History and Information

History and Information

The Caisson Unit is an “at-need” service provided by the NC Trooper’s Association (NCTA) and the NC State Highway Patrol (NCSHP). The NCTA maintains the horses and equipment. The NCSHP provides sworn and trained personnel to participate in carrying out the responsibilities of performing the funeral missions.

What is a Caisson?

The Caisson is a horse-drawn military wagon that is used to transport a funeral casket. The Caisson wagon is well known for its use at Arlington National Cemetery where it has carried fallen soldiers and former United States Presidents to their final resting burial. The North Carolina State Highway Patrol Caisson members have been trained by the United States Army “Old Guard” at Arlington National Cemetery and perform funeral missions as requested through our organization.

Caisson Origins

The caisson wagon has its origins in the Civil War. It traditionally consisted of: the right side horses carrying packs, the left side horses carrying riders, a box behind the horses containing cannon balls and ammo, a platform behind the box to carry the wounded and dead, and a wagon pulling the cannon.

The NCTA Caisson Wagon

Our Caisson wagon is Amish built. The Trooper’s Association purchased the wagon in September 2006. The wagon arrived with a flat black finish. It was then taken to the State Highway Patrol body shop in Asheville, NC where it was disassembled, sanded and refinished to museum quality.

The Caisson wagon was built as closely as possible to Civil War specifications. Only a few modifications, such as ball bearings in the wheels and rollers on the back, were made. The rollers were added so the casket could be rolled off the back rather than lifted over the rear wheels.

The blueprints used to build the Caisson wagon were acquired from the Smithsonian Institute and are several pages in length, which provide every detail about wheel size, the number and shape of spokes, the hub size, the platform dimensions and the types of wood used for each part of the wagon. (The blueprints were taken from the Caisson Ammo Box and not returned).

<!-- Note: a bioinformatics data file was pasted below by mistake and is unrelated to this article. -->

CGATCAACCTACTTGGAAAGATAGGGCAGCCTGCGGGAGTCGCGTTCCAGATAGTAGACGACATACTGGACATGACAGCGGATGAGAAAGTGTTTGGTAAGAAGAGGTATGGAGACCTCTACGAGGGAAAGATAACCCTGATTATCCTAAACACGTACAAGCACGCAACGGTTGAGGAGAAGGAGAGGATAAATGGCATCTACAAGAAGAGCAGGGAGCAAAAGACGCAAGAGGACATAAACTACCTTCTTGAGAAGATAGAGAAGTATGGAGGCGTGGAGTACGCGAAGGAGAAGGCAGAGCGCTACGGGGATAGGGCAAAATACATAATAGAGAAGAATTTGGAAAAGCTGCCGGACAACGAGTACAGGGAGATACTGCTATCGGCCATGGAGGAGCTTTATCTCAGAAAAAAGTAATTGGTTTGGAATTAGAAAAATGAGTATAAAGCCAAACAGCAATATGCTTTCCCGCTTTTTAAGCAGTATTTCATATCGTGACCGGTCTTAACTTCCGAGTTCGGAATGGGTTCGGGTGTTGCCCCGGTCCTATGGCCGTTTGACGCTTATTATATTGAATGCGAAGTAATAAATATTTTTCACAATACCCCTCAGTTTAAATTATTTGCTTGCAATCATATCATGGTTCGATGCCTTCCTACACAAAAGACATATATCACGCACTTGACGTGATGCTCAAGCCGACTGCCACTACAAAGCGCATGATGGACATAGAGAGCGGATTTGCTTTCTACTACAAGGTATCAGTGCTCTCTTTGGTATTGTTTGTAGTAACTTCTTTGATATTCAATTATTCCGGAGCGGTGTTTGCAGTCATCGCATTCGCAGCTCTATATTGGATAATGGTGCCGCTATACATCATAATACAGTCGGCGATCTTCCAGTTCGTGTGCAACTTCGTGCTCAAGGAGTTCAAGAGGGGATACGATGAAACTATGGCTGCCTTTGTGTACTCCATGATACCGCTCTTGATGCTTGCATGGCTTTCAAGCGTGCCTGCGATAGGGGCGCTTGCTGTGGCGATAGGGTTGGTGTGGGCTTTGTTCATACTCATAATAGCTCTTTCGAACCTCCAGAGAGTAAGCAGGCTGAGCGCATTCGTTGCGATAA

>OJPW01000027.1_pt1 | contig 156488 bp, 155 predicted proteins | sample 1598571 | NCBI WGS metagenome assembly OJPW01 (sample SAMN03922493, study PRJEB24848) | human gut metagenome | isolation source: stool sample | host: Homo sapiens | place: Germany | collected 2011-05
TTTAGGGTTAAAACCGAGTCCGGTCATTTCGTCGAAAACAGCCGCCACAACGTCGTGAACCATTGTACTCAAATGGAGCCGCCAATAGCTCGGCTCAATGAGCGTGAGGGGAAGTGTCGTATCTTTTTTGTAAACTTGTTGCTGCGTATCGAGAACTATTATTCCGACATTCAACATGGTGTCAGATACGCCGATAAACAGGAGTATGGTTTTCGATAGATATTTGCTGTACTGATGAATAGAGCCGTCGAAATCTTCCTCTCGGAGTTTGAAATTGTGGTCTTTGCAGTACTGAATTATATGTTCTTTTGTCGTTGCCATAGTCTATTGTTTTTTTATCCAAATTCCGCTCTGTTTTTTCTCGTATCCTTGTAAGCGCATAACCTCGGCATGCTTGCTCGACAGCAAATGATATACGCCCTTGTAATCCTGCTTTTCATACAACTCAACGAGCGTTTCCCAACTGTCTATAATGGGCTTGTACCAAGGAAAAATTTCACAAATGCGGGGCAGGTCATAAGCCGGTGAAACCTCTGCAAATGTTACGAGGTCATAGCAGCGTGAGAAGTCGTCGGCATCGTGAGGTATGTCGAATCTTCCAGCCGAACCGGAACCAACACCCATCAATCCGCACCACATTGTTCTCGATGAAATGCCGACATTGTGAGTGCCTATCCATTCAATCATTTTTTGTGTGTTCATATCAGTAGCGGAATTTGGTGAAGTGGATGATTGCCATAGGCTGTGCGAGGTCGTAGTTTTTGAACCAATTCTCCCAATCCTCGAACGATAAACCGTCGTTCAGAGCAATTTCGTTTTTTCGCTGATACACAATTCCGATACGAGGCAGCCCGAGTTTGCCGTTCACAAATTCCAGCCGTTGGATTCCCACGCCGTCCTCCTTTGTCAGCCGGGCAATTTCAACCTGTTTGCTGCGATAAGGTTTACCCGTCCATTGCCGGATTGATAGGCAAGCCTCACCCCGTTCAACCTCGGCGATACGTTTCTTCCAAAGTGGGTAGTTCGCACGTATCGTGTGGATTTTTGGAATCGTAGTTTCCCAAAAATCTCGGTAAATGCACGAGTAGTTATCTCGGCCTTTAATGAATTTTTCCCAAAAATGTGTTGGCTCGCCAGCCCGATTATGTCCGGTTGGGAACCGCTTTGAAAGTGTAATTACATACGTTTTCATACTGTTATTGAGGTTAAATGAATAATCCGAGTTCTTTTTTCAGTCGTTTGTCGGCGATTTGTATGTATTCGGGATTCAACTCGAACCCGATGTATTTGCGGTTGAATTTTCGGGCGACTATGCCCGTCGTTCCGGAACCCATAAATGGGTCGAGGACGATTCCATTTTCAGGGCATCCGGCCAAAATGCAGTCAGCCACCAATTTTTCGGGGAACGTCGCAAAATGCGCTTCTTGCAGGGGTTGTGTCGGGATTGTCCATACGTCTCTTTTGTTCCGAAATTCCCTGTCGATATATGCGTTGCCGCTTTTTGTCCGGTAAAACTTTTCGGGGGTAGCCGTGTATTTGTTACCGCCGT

Our Caisson wagon, all leather and other equipment are made as close as possible to that used by “The Old Guard” at Arlington Cemetery. This was done for two reasons. First, to strive to operate as closely as possible to established military protocol. Second, should our Caisson Unit ever cease to operate, all equipment will be turned over to the U.S. Army 3rd Infantry for use at Arlington Cemetery.

The Caisson wagon is pulled by a team of four horses, preferably black in color. A team of white horses is also acceptable. At this time, the North Carolina State Highway Patrol and the North Carolina Trooper’s Association agree to only use black horses for this mission.

The Caisson wagon measures 7 feet wide and 24 feet long. When loaded with a casket, the wagon weighs approximately 1500 pounds.

The NCTA Caisson Unit

The Caisson Unit made its debut at the State Highway Patrol Training Academy for the Law Enforcement Officers Memorial Service on May 14, 2007. Since then, the unit has hosted NC Trooper’s Association meetings, hosted Equine meetings for our partners, presented many educational programs, has had several visits from church youth groups, Girl Scout troops, high school 4H clubs, and has continued to build a network of support across North Carolina and its bordering states – Georgia, South Carolina, Tennessee and Virginia.

In June of 2008, the Caisson Unit was called upon for the first time to perform a funeral service for Trooper David Shawn Blanton. A few weeks later, we were again called by the North Carolina Forest Service to perform the service for Forest Ranger Curtis Lloyd Jessen. Just eight days later, in September of 2008, we were called on for the funeral service of Trooper A.J. Stocks. Again in September, we performed the service for Caldwell County Deputy Adam Klutz. All services were for “in the line of duty” deaths.

Between late June and September 2008, the Caisson unit was activated four times with less than 24 hours notice and each time was able to respond.

  • We have performed services with as few as three horses and as many as six.
  • We have been asked to work in small mountain cemeteries and large metropolitan areas.
  • We have had processions more than one mile long and as short as two tenths of a mile. We try not to travel more than one and a half miles with the casket; due to the speed being three miles per hour.
  • We have had a funeral route change road surfaces seven times in a half mile.
  • We have had others make major changes in our procession literally at the last minute.
  • We have had a horse slip and fall on a trailer ramp.
  • We have had trucks break down on the highway while en-route to a service.
  • We have dealt with pasture incidents and injuries to both our uniformed and equine members.

Each time, we were able to adapt and complete our mission. These incidences are the reasons we take our training and preparation so seriously.

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